Authors: Keating NL, Landrum MB, Guadagnoli E, Winer EP, Ayanian JZ
Title: Surveillance testing among survivors of early-stage breast cancer.
Journal: J Clin Oncol 25(9):1074-81
Date: 2007 Mar 20
Abstract: PURPOSE: Guidelines recommend against routine surveillance testing for women who have had breast cancer. We described follow-up care for breast cancer survivors, examined how surveillance testing varies by the types of physicians seen, and assessed changes in testing rates over time. METHODS: Using Surveillance, Epidemiology, and End Results-Medicare data, we studied a population-based cohort of 44,511 women age > or = 65 years diagnosed with stage I/II breast cancer during 1992 to 1999 and observed through 2001. We measured bone scans, tumor antigen tests, chest x-rays, and other chest/abdominal imaging during 3 consecutive surveillance years. We described physicians seen in follow-up and used repeated-measures logistic regression to assess the relationship with testing and to assess testing trends over time. RESULTS: Nearly half of breast cancer survivors saw a medical oncologist in surveillance year 1, but only 27% saw a medical oncologist annually for 3 years. In adjusted analyses, women seeing medical oncologists had more bone scans, tumor antigen testing, chest x-rays, and chest/abdominal imaging than other women (all P < .001). Nevertheless, rates of testing decreased over time (all P < .001). Rates of tumor antigen testing and chest x-rays decreased faster and chest/abdominal imaging increased slower among women seeing medical oncologists than among other women (all P < .05). CONCLUSION: Non-recommended testing for early-stage breast cancer patients has decreased over time. Although most breast cancer survivors did not see oncologists annually, those who did had substantially higher rates of testing than others; whether such testing in this low-risk population was due to more symptoms or excessive surveillance is an important question for additional study.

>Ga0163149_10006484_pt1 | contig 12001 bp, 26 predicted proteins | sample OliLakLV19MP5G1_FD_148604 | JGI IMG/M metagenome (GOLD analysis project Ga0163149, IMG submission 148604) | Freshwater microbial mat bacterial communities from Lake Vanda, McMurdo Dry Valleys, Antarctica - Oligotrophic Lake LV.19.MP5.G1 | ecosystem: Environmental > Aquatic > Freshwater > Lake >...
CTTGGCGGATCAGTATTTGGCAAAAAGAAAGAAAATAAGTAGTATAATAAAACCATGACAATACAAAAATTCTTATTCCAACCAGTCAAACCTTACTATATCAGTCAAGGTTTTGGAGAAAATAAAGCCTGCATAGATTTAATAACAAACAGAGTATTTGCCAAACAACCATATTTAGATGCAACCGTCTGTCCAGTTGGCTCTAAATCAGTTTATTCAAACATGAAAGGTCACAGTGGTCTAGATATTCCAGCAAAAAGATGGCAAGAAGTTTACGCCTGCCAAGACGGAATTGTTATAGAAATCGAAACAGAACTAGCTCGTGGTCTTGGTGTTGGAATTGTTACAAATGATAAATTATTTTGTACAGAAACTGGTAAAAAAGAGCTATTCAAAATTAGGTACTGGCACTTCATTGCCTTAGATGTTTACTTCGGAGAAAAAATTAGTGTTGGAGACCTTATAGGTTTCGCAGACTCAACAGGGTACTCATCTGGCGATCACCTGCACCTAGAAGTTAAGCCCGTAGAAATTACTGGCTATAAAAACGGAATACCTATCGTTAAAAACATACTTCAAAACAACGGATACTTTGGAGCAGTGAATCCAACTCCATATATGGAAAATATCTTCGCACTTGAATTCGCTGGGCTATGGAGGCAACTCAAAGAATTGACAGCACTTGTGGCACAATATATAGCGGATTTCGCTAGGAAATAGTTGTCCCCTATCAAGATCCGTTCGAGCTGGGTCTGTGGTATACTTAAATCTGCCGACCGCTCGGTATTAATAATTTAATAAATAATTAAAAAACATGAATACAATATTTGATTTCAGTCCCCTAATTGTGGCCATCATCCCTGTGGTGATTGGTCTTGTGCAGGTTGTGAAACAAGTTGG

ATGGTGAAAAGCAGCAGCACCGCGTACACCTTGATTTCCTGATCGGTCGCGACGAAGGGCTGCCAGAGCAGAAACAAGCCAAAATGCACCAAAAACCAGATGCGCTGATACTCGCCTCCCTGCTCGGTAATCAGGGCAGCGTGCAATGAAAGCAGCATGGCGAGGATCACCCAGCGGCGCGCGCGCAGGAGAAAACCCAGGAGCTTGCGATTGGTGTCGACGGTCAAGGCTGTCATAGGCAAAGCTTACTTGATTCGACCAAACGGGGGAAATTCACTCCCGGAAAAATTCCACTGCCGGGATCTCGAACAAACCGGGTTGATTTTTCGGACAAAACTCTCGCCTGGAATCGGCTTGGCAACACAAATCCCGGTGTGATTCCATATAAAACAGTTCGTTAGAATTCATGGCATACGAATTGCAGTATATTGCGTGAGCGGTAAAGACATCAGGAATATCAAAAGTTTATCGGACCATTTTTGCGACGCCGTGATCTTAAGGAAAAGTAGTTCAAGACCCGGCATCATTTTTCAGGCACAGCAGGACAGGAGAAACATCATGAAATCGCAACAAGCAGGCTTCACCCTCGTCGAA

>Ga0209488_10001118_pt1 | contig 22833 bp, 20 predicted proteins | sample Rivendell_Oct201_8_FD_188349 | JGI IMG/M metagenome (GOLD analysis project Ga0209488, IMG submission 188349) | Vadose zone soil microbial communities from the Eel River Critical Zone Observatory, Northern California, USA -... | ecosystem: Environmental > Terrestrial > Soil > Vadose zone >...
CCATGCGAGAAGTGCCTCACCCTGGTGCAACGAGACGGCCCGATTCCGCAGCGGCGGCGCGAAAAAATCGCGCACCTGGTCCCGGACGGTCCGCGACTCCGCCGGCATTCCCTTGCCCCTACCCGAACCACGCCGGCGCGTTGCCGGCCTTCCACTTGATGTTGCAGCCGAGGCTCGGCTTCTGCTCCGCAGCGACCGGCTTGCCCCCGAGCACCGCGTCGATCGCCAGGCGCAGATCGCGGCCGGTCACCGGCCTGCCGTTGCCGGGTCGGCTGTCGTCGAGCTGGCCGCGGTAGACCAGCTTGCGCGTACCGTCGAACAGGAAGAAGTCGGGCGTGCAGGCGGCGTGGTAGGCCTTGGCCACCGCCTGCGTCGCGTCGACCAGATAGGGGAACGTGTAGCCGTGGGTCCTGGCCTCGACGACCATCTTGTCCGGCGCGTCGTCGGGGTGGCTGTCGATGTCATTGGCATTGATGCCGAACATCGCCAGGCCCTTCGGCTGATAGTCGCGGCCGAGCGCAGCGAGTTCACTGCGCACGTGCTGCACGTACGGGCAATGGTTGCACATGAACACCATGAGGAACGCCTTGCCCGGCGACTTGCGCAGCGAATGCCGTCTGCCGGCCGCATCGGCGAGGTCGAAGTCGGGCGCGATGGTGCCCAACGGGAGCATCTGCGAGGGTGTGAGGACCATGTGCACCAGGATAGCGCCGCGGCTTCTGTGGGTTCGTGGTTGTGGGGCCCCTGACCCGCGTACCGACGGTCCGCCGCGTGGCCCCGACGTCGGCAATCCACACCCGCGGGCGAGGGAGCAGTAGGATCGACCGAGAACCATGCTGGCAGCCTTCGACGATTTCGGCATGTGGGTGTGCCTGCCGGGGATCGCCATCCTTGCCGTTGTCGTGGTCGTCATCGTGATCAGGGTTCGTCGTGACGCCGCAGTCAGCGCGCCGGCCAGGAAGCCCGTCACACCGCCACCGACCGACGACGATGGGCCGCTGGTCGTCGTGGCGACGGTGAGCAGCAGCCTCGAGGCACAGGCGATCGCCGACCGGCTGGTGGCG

Last Updated: 24 Mar 2016